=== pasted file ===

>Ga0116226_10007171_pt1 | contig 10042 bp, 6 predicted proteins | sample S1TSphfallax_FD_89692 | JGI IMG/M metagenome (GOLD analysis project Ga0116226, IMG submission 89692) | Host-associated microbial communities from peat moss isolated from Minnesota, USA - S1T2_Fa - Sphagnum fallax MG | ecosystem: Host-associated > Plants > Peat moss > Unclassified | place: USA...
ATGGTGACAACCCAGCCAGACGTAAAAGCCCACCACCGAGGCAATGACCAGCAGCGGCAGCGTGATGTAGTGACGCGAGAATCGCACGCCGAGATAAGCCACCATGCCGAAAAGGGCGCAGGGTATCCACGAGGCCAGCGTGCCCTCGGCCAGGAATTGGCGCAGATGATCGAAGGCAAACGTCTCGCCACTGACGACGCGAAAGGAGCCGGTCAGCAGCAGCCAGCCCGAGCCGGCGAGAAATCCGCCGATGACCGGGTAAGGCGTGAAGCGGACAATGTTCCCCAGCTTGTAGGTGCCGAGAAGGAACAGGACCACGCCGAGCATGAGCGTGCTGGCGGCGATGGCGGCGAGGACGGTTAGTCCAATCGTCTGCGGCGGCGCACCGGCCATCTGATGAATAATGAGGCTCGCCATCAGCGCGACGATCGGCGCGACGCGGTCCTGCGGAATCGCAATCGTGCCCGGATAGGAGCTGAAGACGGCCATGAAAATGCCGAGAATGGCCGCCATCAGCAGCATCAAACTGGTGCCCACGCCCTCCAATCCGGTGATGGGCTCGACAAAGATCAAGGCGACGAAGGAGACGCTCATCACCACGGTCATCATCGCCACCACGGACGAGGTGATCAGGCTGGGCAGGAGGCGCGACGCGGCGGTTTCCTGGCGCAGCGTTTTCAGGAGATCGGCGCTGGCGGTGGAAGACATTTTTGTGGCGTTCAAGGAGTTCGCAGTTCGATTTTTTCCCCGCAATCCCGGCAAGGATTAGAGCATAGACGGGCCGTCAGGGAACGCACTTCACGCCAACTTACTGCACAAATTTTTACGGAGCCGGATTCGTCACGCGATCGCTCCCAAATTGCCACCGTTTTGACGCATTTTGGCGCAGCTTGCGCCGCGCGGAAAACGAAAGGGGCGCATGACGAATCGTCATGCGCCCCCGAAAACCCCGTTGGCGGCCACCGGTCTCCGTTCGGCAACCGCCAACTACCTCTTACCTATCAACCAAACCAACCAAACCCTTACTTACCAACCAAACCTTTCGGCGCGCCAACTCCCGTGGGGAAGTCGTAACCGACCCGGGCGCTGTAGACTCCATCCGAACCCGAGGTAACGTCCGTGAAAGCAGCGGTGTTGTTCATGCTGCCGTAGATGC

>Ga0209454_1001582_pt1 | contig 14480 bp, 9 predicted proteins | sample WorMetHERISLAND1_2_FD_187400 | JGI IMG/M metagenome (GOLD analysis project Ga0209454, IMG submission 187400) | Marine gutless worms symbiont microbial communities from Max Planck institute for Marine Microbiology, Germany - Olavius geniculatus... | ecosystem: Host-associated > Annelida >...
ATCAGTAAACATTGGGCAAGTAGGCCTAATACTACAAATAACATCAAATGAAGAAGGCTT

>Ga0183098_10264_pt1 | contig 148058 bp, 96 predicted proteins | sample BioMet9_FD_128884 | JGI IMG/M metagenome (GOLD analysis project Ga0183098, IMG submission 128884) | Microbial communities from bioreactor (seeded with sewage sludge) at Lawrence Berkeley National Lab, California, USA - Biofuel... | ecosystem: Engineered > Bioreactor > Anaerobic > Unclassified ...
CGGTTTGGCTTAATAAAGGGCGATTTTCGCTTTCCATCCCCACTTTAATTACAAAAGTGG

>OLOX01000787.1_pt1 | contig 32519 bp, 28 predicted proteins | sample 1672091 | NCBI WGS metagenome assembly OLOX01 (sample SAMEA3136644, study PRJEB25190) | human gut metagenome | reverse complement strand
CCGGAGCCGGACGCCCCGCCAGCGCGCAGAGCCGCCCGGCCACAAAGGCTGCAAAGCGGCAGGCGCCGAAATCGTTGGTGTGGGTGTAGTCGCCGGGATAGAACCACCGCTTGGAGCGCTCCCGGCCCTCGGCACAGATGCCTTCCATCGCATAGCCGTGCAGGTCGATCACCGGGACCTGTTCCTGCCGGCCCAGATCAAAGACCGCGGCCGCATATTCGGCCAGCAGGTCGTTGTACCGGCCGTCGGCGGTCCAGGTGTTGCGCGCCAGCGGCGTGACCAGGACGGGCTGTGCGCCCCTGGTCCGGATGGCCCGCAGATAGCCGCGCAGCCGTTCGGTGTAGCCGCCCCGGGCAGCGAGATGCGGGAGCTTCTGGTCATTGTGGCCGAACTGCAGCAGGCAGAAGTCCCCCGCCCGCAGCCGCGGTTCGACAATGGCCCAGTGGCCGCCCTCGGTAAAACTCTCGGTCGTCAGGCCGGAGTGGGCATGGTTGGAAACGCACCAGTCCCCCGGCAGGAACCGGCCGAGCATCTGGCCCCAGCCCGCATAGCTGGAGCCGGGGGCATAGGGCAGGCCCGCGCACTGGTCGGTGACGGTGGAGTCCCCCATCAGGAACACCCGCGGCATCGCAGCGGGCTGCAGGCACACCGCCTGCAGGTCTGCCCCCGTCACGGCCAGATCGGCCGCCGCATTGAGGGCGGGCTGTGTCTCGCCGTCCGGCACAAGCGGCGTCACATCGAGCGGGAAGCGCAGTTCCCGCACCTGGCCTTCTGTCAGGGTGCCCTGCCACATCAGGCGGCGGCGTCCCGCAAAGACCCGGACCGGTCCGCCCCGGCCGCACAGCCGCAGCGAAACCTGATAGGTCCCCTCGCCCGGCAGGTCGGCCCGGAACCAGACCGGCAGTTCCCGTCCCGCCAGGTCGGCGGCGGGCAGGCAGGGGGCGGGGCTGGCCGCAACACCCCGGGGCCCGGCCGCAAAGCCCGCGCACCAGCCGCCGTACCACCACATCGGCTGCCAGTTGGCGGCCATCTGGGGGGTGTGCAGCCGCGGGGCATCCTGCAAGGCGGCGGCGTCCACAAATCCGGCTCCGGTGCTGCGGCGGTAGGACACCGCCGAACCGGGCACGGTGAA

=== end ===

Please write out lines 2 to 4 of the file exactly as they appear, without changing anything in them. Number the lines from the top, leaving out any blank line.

ATGGTGACAACCCAGCCAGACGTAAAAGCCCACCACCGAGGCAATGACCAGCAGCGGCAGCGTGATGTAGTGACGCGAGAATCGCACGCCGAGATAAGCCACCATGCCGAAAAGGGCGCAGGGTATCCACGAGGCCAGCGTGCCCTCGGCCAGGAATTGGCGCAGATGATCGAAGGCAAACGTCTCGCCACTGACGACGCGAAAGGAGCCGGTCAGCAGCAGCCAGCCCGAGCCGGCGAGAAATCCGCCGATGACCGGGTAAGGCGTGAAGCGGACAATGTTCCCCAGCTTGTAGGTGCCGAGAAGGAACAGGACCACGCCGAGCATGAGCGTGCTGGCGGCGATGGCGGCGAGGACGGTTAGTCCAATCGTCTGCGGCGGCGCACCGGCCATCTGATGAATAATGAGGCTCGCCATCAGCGCGACGATCGGCGCGACGCGGTCCTGCGGAATCGCAATCGTGCCCGGATAGGAGCTGAAGACGGCCATGAAAATGCCGAGAATGGCCGCCATCAGCAGCATCAAACTGGTGCCCACGCCCTCCAATCCGGTGATGGGCTCGACAAAGATCAAGGCGACGAAGGAGACGCTCATCACCACGGTCATCATCGCCACCACGGACGAGGTGATCAGGCTGGGCAGGAGGCGCGACGCGGCGGTTTCCTGGCGCAGCGTTTTCAGGAGATCGGCGCTGGCGGTGGAAGACATTTTTGTGGCGTTCAAGGAGTTCGCAGTTCGATTTTTTCCCCGCAATCCCGGCAAGGATTAGAGCATAGACGGGCCGTCAGGGAACGCACTTCACGCCAACTTACTGCACAAATTTTTACGGAGCCGGATTCGTCACGCGATCGCTCCCAAATTGCCACCGTTTTGACGCATTTTGGCGCAGCTTGCGCCGCGCGGAAAACGAAAGGGGCGCATGACGAATCGTCATGCGCCCCCGAAAACCCCGTTGGCGGCCACCGGTCTCCGTTCGGCAACCGCCAACTACCTCTTACCTATCAACCAAACCAACCAAACCCTTACTTACCAACCAAACCTTTCGGCGCGCCAACTCCCGTGGGGAAGTCGTAACCGACCCGGGCGCTGTAGACTCCATCCGAACCCGAGGTAACGTCCGTGAAAGCAGCGGTGTTGTTCATGCTGCCGTAGATGC

>Ga0209454_1001582_pt1 | contig 14480 bp, 9 predicted proteins | sample WorMetHERISLAND1_2_FD_187400 | JGI IMG/M metagenome (GOLD analysis project Ga0209454, IMG submission 187400) | Marine gutless worms symbiont microbial communities from Max Planck institute for Marine Microbiology, Germany - Olavius geniculatus... | ecosystem: Host-associated > Annelida >...
ATCAGTAAACATTGGGCAAGTAGGCCTAATACTACAAATAACATCAAATGAAGAAGGCTT